5. In 2015, Harris defended convictions obtained by county prosecutors who had inserted a false confession into an interrogation transcript, committed perjury, and withheld evidence. Federal appeals court Judge Alex Kozinski threw out the convictions, telling Harris's lawyers, "Talk to the attorney general and make sure she understands the gravity of the situation."

6. In March 2015, a California superior courts judge ordered Harris to take over a criminal case after Orange County District Attorney Tony Rackauckas was revealed to have illegally employed jailhouse informants and concealed evidence.[8] Harris refused, appealing the order and defending Rackauckas.

7. Harris appealed the dismissal of an indictment when it was discovered a Kern County prosecutor perjured in submitting a falsified confession as court evidence. Harris asserted that prosecutorial perjury was not sufficient to demonstrate prosecutorial misconduct. In the case, Harris argued that only abject physical brutality would warrant a finding of prosecutorial misconduct and the dismissal of an indictment, and that perjury was not sufficient.

She sounds like a winner , I wish her luck .
 
Hoid
#29
Quote: Originally Posted by Twin_Moose View Post

Paypal just need an email address

-and a bank account - which requires an address
 
Ocean Breeze
Free Thinker
#30
Quote: Originally Posted by Tecumsehsbones View Post

She'll have a job explaining:

1. After the United States Supreme Court in Brown v. Plata (2011) declared California's prisons so overcrowded they inflicted cruel and unusual punishment, Harris fought federal court supervision, explaining "I have a client, and I don't get to choose my client." After California failed to fully implement the court's order to reduce crowding, and was ordered to implement new parole programs, lawyers for Harris appealed the decision on grounds that if forced to release these inmates early, prisons would lose an important labor pool. The prisoners were earning between 8 and 37 cents per hour.

2. Harris refused to take any position on criminal sentencing-reform initiatives Proposition 36 (2012) and Proposition 47 (2014), arguing it would be improper because her office prepares the ballot booklets. Former California Attorney General John Van de Kamp considered her explanation "baloney."

3. On August 24, 2012, the Los Angeles Times published an editorial calling on Harris to release Daniel Larsen from prison. Larsen, who was sentenced to 28 years to life under California's three strikes laws for possession of a concealed weapon in 1999, was declared "actually innocent" by a federal judge in 2009 and ordered released. Evidence in favor of Larsen included that of a former chief of police and the actual owner of the knife. Larsen's original lawyer, who failed to call a single witness, has since been disbarred. Larsen remained in prison because Harris's office objected to his release on the grounds that he missed the deadline to file his writ of habeas corpus. The California Innocence Project, which had taken up Larsen's case, said this amounted to a paperwork technicality. The Times editorial stated that if Harris was not willing to release Larsen, Governor Jerry Brown should pardon him. In March 2013, Larsen was released on bond with the case on appeal by order of Attorney General Harris "on technical grounds". In September 2013, the Ninth Circuit U.S. Court of Appeals upheld the ruling, and on January 27, 2014, the Los Angeles County District Attorney's Office dismissed the charge.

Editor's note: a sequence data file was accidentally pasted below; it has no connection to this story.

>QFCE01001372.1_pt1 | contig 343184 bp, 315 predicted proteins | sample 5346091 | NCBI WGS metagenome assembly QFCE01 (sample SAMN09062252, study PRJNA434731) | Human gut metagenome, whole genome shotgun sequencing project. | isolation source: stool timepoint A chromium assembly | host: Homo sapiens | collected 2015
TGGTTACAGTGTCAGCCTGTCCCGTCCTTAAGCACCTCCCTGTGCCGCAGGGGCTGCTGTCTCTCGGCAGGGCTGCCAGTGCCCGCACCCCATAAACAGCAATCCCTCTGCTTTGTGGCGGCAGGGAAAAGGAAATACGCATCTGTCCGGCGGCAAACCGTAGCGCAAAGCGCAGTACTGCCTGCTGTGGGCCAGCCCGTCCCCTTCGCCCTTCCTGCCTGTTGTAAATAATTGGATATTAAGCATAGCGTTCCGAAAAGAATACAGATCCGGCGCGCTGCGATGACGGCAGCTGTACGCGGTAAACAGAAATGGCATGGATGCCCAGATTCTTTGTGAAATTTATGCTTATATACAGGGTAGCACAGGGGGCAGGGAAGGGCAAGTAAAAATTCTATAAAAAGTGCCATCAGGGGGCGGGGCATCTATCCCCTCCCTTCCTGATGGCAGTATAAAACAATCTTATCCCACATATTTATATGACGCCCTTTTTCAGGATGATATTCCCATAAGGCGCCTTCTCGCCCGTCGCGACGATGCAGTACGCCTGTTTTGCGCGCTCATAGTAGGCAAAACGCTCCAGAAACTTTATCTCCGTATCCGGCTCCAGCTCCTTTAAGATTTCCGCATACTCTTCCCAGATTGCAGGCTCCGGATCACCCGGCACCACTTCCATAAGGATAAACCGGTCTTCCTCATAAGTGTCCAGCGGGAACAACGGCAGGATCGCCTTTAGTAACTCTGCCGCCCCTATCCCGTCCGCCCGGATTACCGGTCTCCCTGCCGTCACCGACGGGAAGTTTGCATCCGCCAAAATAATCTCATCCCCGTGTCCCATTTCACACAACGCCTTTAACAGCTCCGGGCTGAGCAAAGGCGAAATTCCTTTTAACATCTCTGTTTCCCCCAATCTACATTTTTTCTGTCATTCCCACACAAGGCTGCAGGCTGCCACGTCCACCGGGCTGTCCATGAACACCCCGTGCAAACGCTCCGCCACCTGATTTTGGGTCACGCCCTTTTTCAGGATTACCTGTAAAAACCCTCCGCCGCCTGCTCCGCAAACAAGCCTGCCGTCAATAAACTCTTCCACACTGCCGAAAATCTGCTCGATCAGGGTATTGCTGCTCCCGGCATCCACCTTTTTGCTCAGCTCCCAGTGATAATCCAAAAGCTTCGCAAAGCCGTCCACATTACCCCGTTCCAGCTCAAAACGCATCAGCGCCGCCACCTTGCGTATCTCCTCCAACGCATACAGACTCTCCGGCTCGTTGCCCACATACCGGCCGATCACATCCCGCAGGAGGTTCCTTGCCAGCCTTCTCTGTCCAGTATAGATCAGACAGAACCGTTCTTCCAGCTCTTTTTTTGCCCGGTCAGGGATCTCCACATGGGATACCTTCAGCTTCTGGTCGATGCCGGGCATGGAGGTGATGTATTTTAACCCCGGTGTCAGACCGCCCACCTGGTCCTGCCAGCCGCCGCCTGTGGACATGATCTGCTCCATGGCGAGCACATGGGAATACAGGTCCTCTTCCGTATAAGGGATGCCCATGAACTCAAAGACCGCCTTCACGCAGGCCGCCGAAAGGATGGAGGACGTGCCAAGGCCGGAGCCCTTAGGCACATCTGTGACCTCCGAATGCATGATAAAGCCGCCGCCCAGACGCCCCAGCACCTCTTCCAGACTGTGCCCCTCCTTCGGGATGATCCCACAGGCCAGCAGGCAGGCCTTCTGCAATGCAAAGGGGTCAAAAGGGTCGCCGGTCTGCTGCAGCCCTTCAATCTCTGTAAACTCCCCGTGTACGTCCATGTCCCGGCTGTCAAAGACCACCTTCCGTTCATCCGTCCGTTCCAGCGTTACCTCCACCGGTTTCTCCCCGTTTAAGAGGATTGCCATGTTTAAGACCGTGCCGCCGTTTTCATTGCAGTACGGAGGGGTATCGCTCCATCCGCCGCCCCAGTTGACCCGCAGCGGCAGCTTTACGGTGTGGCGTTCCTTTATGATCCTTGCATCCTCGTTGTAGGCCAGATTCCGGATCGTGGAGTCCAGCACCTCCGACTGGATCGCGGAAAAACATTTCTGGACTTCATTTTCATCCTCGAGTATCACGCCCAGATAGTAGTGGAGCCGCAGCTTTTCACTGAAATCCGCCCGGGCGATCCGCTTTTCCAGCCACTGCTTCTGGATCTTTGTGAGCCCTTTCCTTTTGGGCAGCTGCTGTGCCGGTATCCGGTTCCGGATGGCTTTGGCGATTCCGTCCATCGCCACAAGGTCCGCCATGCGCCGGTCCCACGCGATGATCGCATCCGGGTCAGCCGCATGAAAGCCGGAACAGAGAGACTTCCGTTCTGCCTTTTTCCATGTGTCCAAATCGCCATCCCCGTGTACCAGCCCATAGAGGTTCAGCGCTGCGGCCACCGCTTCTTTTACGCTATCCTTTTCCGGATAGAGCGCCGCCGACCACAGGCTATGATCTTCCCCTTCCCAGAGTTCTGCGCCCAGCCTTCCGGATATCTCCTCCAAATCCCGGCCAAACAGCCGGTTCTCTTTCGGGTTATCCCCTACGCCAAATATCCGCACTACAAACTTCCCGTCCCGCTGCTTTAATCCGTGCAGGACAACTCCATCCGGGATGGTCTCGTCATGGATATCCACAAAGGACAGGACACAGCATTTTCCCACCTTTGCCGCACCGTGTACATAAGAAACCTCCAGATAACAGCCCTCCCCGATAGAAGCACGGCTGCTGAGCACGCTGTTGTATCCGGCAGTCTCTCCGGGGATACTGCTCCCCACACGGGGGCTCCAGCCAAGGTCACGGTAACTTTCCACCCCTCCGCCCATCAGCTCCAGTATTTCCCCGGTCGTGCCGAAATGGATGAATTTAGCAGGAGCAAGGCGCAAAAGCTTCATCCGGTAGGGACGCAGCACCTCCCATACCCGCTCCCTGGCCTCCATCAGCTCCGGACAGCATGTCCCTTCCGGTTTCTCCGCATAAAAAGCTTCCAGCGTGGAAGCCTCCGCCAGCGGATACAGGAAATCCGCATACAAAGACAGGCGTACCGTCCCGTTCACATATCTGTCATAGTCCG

4. In 2013, Harris did not prosecute Steve Mnuchin's bank OneWest despite evidence "suggestive of widespread misconduct" according to a leaked memo from the Department of Justice.[83] In 2017, Harris said that her office's decision to not prosecute Mnuchin was based on "following the facts and the evidence...like any other case." In 2016, Mnuchin donated $2,000 to Harris's campaign, making her the only 2016 Senate Democratic candidate to get cash from Mnuchin, but as senator, Harris voted against the confirmation of Mnuchin as Secretary of the Treasury. As a result of the donation, she has faced criticism for not prosecuting Mnuchin and OneWest Bank when she was Attorney General.

5. In 2015, Harris defended convictions obtained by county prosecutors who had inserted a false confession into an interrogation transcript, committed perjury, and withheld evidence. Federal appeals court Judge Alex Kozinski threw out the convictions, telling Harris's lawyers, "Talk to the attorney general and make sure she understands the gravity of the situation."

6. In March 2015, a California superior courts judge ordered Harris to take over a criminal case after Orange County District Attorney Tony Rackauckas was revealed to have illegally employed jailhouse informants and concealed evidence.[8] Harris refused, appealing the order and defending Rackauckas.

7. Harris appealed the dismissal of an indictment when it was discovered a Kern County prosecutor perjured in submitting a falsified confession as court evidence. Harris asserted that prosecutorial perjury was not sufficient to demonstrate prosecutorial misconduct. In the case, Harris argued that only abject physical brutality would warrant a finding of prosecutorial misconduct and the dismissal of an indictment, and that perjury was not sufficient.

Interesting. Learning about her now that she announced.

The Dem pool is growing. It is good to see the interest level.